Narrative Expectations in Financial Forecasting
Samuel G. B. Johnson and David Tuckett
May 10, 2021
How do people form expectations about the future? We use amateur and expert investors' expectations about financial asset prices to study this question. Three experiments contrast the rational expectations assumption from neoclassical economics (investors forecast according to neoclassical financial theory) against two psychological theories of expectation formation—behaviorally informed expectations (investors understand empirical market anomalies and expect these anomalies to occur) and narrative expectations (investors use narrative thinking to predict future prices). Whereas neoclassical financial theory maintains that past public information cannot be used to predict future prices, participants used company performance information revealed before a base price quotation to project future price trends after that quotation (Experiment 1), contradicting rational expectations. Importantly, these projections were stronger when information concerned predictions about a company's future performance rather than actual data about its past performance, suggesting that people not only rely on financially irrelevant (but narratively relevant) information for making predictions but erroneously impose temporal order on that information. These biased predictions had downstream consequences for asset allocation choices (Experiment 2), and these choices were driven in part by affective reactions to the company performance news (Experiment 3). There were some mild effects of expertise, but overall the effects of narrative appear to be consistent across all levels of expertise studied, including professional financial analysts. We conclude by discussing the prospects for a narrative theory of choice that provide new micro-foundational insights about economic behavior.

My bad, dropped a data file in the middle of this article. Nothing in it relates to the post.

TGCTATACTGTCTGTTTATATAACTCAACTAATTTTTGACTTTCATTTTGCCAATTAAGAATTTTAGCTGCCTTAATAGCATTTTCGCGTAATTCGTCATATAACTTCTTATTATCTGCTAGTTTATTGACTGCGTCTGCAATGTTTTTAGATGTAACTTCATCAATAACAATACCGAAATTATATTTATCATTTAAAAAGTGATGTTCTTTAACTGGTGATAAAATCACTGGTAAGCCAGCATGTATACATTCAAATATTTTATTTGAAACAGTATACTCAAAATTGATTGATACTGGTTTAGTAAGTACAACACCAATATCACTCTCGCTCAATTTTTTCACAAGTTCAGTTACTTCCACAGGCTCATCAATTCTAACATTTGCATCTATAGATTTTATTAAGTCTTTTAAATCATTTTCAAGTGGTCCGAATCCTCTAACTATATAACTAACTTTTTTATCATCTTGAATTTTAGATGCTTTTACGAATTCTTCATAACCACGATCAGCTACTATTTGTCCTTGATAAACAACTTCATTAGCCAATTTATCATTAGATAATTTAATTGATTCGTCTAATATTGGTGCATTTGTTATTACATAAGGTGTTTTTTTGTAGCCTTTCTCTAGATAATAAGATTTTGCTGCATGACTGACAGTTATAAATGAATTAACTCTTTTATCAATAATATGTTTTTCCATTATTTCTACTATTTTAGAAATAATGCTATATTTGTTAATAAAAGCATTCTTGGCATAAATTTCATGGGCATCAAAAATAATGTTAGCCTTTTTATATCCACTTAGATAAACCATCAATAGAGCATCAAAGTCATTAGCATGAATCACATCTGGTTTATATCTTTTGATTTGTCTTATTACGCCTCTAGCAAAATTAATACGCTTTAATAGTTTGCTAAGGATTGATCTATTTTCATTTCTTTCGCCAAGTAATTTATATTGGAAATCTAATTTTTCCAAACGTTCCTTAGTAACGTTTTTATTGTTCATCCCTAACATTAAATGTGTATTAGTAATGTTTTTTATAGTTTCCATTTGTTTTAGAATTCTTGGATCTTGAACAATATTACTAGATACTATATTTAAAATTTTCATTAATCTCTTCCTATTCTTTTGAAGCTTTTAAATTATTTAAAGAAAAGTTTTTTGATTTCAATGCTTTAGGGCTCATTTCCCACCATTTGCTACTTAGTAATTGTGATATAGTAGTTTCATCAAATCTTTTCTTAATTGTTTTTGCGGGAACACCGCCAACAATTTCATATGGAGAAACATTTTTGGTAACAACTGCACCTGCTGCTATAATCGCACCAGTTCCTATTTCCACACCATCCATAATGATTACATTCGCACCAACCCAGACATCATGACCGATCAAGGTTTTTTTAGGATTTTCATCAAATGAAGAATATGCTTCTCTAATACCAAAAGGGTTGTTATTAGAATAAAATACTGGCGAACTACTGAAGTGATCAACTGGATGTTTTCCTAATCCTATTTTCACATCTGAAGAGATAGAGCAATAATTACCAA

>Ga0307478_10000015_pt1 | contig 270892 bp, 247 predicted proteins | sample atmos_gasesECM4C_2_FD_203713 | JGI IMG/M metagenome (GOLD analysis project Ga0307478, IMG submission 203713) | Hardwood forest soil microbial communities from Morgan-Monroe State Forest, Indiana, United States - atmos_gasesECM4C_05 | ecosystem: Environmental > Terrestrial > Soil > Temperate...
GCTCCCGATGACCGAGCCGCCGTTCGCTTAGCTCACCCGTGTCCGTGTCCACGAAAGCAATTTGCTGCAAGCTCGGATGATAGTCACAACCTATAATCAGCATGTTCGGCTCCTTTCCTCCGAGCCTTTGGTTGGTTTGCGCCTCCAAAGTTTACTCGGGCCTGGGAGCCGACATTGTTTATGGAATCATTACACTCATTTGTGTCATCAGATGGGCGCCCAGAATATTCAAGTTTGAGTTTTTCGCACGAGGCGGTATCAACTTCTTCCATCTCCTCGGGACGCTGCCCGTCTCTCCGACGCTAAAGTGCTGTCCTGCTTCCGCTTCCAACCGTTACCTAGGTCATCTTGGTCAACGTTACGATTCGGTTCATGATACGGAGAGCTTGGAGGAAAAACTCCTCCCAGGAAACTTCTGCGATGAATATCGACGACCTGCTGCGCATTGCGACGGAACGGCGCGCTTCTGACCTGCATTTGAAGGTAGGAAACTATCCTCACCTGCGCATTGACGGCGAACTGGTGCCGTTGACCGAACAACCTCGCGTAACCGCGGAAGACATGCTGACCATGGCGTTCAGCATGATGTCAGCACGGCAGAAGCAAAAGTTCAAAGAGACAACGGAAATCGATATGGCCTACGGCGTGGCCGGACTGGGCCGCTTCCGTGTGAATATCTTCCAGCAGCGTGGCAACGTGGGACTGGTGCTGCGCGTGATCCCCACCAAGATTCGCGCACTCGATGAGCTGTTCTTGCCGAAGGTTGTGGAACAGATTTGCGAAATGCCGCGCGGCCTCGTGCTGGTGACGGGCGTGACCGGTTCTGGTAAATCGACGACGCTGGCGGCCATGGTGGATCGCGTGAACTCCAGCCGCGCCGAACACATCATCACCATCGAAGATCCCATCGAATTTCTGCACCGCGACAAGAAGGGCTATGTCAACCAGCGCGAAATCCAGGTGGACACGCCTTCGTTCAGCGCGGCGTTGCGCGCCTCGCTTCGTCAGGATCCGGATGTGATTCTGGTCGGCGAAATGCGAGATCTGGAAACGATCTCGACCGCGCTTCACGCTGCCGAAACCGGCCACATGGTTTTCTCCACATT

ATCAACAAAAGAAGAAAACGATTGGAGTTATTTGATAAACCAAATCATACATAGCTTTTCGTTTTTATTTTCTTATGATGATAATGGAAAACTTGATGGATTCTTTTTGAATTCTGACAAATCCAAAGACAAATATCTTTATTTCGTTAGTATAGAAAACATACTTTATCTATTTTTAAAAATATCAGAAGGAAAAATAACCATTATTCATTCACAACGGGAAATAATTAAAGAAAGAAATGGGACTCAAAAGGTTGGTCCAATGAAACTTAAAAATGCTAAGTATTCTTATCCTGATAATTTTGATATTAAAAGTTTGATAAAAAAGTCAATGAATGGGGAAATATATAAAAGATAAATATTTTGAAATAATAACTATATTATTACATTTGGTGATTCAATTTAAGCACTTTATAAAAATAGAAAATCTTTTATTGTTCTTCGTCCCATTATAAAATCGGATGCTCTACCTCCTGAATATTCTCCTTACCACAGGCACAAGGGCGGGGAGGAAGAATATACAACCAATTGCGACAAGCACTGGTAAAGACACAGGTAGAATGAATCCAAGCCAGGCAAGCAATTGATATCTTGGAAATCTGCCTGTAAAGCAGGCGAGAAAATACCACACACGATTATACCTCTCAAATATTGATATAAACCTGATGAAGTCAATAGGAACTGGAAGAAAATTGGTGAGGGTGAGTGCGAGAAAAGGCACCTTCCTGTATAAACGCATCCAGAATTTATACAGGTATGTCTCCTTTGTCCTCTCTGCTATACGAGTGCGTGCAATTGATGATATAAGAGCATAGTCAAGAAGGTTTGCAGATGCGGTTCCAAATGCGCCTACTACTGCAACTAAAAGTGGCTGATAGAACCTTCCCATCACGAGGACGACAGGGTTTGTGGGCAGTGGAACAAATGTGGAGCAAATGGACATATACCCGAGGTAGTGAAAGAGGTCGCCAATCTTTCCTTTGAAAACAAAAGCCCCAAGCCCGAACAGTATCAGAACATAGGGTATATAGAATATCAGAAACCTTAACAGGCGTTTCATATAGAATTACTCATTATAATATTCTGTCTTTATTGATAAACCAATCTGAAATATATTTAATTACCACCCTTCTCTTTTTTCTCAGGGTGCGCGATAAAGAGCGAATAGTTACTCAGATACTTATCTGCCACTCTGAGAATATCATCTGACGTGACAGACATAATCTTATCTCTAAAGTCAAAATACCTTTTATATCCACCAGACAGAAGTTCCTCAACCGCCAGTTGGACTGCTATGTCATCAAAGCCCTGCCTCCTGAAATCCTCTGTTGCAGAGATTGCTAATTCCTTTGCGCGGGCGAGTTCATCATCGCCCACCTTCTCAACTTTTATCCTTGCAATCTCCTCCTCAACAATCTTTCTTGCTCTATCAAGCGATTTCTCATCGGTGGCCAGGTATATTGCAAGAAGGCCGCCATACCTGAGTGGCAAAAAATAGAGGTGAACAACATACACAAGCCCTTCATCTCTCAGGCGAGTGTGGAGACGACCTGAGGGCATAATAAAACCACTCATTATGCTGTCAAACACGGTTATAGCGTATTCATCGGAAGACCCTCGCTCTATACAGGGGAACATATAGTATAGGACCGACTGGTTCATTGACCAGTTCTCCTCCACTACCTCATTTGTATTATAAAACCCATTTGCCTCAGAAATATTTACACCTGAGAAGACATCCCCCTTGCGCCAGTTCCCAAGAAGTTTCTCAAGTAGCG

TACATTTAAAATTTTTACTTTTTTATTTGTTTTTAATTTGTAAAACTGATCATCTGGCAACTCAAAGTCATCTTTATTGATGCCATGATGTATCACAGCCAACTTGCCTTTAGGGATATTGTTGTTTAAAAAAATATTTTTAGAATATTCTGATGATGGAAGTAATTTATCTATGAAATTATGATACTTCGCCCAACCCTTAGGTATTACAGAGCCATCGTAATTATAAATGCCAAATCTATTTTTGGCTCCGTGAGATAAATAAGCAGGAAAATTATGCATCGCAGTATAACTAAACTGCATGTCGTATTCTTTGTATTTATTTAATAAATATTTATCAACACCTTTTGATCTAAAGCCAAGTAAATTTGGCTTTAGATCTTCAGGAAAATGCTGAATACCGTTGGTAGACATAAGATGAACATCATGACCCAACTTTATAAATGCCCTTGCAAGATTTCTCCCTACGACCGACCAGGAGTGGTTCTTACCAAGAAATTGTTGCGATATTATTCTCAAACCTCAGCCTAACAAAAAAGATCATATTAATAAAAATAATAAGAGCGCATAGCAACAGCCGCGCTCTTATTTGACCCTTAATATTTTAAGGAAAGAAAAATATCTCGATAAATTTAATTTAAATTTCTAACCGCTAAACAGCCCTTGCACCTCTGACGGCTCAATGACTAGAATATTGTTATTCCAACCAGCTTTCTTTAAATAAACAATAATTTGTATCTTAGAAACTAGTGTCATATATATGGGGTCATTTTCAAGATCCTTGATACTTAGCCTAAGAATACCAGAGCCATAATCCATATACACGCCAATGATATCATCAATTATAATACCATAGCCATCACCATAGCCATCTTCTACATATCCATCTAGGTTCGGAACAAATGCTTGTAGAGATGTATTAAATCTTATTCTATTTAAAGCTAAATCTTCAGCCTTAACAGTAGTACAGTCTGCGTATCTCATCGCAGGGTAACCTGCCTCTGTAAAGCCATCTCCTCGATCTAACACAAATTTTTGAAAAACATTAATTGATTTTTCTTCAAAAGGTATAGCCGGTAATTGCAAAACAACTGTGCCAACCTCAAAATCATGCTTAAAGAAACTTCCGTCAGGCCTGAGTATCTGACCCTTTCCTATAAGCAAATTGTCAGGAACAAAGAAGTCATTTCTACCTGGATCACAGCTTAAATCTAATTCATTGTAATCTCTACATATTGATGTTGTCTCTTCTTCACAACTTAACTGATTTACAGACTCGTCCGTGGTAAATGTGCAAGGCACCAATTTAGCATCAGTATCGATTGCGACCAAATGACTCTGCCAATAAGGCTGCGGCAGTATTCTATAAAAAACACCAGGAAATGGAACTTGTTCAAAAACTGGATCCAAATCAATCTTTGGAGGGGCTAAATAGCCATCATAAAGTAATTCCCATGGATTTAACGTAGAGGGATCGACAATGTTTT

behavioral decision-making, expectations, experimental finance, intuitive theories, narratives